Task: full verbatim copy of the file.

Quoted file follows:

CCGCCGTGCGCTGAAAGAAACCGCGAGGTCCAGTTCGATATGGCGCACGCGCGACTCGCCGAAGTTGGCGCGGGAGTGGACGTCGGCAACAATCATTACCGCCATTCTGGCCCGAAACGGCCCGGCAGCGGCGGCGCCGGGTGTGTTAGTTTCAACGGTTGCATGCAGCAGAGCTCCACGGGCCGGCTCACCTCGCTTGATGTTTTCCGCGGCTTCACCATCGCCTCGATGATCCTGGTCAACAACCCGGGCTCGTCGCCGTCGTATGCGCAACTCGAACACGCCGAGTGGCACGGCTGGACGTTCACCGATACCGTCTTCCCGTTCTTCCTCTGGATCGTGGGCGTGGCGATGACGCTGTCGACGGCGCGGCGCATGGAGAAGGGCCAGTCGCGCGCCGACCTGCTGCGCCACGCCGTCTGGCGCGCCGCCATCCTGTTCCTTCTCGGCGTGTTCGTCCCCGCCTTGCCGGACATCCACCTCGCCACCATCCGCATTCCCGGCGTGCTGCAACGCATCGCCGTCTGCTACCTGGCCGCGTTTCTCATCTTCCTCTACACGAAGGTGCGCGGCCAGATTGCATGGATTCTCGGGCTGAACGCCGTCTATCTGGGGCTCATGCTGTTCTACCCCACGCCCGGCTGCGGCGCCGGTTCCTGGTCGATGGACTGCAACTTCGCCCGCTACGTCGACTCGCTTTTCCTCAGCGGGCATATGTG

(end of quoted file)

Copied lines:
CCGCCGTGCGCTGAAAGAAACCGCGAGGTCCAGTTCGATATGGCGCACGCGCGACTCGCCGAAGTTGGCGCGGGAGTGGACGTCGGCAACAATCATTACCGCCATTCTGGCCCGAAACGGCCCGGCAGCGGCGGCGCCGGGTGTGTTAGTTTCAACGGTTGCATGCAGCAGAGCTCCACGGGCCGGCTCACCTCGCTTGATGTTTTCCGCGGCTTCACCATCGCCTCGATGATCCTGGTCAACAACCCGGGCTCGTCGCCGTCGTATGCGCAACTCGAACACGCCGAGTGGCACGGCTGGACGTTCACCGATACCGTCTTCCCGTTCTTCCTCTGGATCGTGGGCGTGGCGATGACGCTGTCGACGGCGCGGCGCATGGAGAAGGGCCAGTCGCGCGCCGACCTGCTGCGCCACGCCGTCTGGCGCGCCGCCATCCTGTTCCTTCTCGGCGTGTTCGTCCCCGCCTTGCCGGACATCCACCTCGCCACCATCCGCATTCCCGGCGTGCTGCAACGCATCGCCGTCTGCTACCTGGCCGCGTTTCTCATCTTCCTCTACACGAAGGTGCGCGGCCAGATTGCATGGATTCTCGGGCTGAACGCCGTCTATCTGGGGCTCATGCTGTTCTACCCCACGCCCGGCTGCGGCGCCGGTTCCTGGTCGATGGACTGCAACTTCGCCCGCTACGTCGACTCGCTTTTCCTCAGCGGGCATATGTG